The National Underground Railroad Freedom Centre opened in August 2004 and has since strived to tell the stories of those who have fought for freedom from the Underground Railway to the present day in the hope of challenging people’s ideas about inclusivity and freedom. The museum also aims to encourage and inspire people to promote and work towards freedom. Its position next to the Ohio River is a poignant reminder of its purpose as this river separated the southern slave states from the free states of the North. The National Underground Freedom Centre examines America’s heritage alongside discussions of contemporary slavery and human trafficking. It also forms part of a group of 'Museums of Conscience' alongside three others across the United States, including the United States Holocaust Memorial Museum. The National Underground Railroad Freedom Centre reveals stories about freedom’s heroes: the men, women and children who challenge inequities to pursue greater freedom for their brothers and sisters. Through a series of rolling ‘special exhibitions’ and its vast collections displayed in several permanent exhibition spaces, the museum highlights the long history of enslavement in America, and its continuing legacy in the modern world.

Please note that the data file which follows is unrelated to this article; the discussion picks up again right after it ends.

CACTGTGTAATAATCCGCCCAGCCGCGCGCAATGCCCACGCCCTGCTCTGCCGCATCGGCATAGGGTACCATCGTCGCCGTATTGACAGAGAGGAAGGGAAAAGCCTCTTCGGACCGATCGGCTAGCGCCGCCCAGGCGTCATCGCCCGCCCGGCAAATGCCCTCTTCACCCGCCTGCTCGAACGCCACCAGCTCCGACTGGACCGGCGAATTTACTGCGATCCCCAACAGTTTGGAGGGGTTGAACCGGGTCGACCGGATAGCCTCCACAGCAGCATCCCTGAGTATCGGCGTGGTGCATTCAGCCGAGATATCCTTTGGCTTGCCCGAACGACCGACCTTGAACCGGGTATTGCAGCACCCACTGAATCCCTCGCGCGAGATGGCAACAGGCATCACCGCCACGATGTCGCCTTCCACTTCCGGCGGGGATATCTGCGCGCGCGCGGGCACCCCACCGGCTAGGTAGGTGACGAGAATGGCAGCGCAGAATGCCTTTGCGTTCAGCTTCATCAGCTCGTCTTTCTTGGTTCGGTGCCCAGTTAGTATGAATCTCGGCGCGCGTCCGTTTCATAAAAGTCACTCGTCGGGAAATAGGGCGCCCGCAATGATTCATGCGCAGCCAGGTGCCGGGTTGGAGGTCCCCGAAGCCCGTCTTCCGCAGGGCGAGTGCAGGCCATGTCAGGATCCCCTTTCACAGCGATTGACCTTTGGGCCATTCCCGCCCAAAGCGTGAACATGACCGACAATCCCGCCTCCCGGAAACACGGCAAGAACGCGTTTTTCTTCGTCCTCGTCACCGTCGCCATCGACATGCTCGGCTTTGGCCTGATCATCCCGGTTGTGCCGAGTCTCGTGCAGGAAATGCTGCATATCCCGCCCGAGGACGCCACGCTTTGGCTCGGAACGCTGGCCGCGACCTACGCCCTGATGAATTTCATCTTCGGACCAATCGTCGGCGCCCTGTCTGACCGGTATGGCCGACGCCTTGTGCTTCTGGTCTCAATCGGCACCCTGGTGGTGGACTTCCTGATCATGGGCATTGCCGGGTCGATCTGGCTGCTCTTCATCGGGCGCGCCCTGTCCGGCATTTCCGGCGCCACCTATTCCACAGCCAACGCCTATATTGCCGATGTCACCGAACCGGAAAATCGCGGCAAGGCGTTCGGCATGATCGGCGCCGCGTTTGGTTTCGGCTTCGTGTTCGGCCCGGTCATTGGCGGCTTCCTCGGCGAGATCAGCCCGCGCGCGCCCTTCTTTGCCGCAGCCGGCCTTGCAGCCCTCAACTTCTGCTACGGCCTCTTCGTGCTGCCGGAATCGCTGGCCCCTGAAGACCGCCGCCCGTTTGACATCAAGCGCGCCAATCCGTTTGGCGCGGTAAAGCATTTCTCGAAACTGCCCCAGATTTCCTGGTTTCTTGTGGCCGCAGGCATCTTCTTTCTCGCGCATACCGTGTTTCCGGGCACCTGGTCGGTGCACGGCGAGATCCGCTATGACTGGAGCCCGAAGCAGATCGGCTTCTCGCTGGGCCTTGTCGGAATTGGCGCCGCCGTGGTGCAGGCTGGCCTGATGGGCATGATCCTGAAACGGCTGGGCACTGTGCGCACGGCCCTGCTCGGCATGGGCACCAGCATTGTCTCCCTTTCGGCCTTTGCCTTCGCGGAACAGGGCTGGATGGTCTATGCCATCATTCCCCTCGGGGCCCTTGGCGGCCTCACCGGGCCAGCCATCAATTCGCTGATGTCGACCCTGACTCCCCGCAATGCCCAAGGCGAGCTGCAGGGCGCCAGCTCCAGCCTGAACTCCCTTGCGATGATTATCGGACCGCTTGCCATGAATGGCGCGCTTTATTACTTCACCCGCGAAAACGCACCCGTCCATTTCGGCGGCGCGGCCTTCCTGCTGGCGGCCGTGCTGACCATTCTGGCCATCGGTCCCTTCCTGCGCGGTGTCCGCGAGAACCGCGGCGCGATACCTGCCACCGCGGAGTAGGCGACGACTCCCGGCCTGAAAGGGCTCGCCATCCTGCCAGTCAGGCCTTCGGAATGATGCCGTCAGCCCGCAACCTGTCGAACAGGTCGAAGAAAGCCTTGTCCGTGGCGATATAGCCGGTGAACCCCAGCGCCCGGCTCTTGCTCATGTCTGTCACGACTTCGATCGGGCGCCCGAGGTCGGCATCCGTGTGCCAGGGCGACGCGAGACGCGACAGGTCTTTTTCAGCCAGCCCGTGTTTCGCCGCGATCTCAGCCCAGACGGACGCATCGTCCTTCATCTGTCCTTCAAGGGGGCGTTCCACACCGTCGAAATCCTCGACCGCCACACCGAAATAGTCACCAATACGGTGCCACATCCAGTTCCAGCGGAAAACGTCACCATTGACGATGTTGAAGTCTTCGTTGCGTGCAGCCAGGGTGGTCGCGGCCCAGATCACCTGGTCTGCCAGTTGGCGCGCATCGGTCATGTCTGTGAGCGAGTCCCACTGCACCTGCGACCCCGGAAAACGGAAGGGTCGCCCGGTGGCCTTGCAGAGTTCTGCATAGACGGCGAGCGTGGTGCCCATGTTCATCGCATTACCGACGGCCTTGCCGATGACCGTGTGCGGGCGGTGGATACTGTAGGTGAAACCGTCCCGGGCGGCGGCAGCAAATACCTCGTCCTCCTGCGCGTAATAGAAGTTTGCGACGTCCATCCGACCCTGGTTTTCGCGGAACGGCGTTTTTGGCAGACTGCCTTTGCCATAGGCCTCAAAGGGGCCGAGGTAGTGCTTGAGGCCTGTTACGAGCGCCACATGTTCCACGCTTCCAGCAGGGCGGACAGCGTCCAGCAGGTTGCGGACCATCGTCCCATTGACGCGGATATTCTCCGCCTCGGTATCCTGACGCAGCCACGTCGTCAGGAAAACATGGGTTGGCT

The centre's most significant artifact is an original slave pen (or prison) originally built in 1830, and thought to be the only surviving example in the world. Visitors can walk through the pen and see some of the names of the people who were once held there. Alongside the pen, which is housed in its own exhibition space on the museum's second floor, there is a permanent exhibition, 'From Slavery to Freedom.' This exhibition covers three hundred years of slavery from its introduction to the Americas to its abolition. 'From Slavery to Freedom' is funded by the Oprah Winfrey Foundation and features a range of collections, including artefacts, archaeological specimens and paintings.
The centre also houses the 'world's first museum-quality, permanent exhibition on the subjects of modern-day slavery and human trafficking'; 'Invisible: Slavery Today' uses the experiences of five individuals who have been caught up in different forms of contemporary slavery and exploitation to highlight the issue in the modern world, as well as including examples of modern antislavery work around the world.
The centre also contains examples of interactive exhibits, with films, hands-on activities and live gallery talks, aimed at providing their visitors with a multi-sensory experience.